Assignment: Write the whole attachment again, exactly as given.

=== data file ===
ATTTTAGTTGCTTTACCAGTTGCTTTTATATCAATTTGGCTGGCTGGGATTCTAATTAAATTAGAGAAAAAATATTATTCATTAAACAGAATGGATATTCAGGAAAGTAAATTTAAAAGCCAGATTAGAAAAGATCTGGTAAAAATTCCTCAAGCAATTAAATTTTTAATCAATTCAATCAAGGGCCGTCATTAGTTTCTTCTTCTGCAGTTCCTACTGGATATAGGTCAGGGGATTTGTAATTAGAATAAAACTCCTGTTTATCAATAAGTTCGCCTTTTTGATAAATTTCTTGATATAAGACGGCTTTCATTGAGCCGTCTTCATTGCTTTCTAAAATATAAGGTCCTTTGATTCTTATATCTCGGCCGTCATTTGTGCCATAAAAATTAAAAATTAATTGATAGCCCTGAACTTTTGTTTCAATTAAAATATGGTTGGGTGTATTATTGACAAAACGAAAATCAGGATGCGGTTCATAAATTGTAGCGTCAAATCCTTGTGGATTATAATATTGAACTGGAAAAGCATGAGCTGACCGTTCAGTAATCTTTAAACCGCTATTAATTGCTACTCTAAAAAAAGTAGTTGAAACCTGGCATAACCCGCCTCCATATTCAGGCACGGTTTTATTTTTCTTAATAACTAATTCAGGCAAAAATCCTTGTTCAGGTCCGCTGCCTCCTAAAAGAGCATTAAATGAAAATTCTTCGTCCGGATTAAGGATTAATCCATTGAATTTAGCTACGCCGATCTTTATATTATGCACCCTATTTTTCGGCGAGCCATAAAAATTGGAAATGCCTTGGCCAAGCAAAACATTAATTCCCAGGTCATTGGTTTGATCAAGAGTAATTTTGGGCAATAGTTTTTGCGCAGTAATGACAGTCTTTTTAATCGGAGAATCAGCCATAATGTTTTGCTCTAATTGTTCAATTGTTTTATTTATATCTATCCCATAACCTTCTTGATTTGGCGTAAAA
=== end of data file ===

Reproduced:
ATTTTAGTTGCTTTACCAGTTGCTTTTATATCAATTTGGCTGGCTGGGATTCTAATTAAATTAGAGAAAAAATATTATTCATTAAACAGAATGGATATTCAGGAAAGTAAATTTAAAAGCCAGATTAGAAAAGATCTGGTAAAAATTCCTCAAGCAATTAAATTTTTAATCAATTCAATCAAGGGCCGTCATTAGTTTCTTCTTCTGCAGTTCCTACTGGATATAGGTCAGGGGATTTGTAATTAGAATAAAACTCCTGTTTATCAATAAGTTCGCCTTTTTGATAAATTTCTTGATATAAGACGGCTTTCATTGAGCCGTCTTCATTGCTTTCTAAAATATAAGGTCCTTTGATTCTTATATCTCGGCCGTCATTTGTGCCATAAAAATTAAAAATTAATTGATAGCCCTGAACTTTTGTTTCAATTAAAATATGGTTGGGTGTATTATTGACAAAACGAAAATCAGGATGCGGTTCATAAATTGTAGCGTCAAATCCTTGTGGATTATAATATTGAACTGGAAAAGCATGAGCTGACCGTTCAGTAATCTTTAAACCGCTATTAATTGCTACTCTAAAAAAAGTAGTTGAAACCTGGCATAACCCGCCTCCATATTCAGGCACGGTTTTATTTTTCTTAATAACTAATTCAGGCAAAAATCCTTGTTCAGGTCCGCTGCCTCCTAAAAGAGCATTAAATGAAAATTCTTCGTCCGGATTAAGGATTAATCCATTGAATTTAGCTACGCCGATCTTTATATTATGCACCCTATTTTTCGGCGAGCCATAAAAATTGGAAATGCCTTGGCCAAGCAAAACATTAATTCCCAGGTCATTGGTTTGATCAAGAGTAATTTTGGGCAATAGTTTTTGCGCAGTAATGACAGTCTTTTTAATCGGAGAATCAGCCATAATGTTTTGCTCTAATTGTTCAATTGTTTTATTTATATCTATCCCATAACCTTCTTGATTTGGCGTAAAA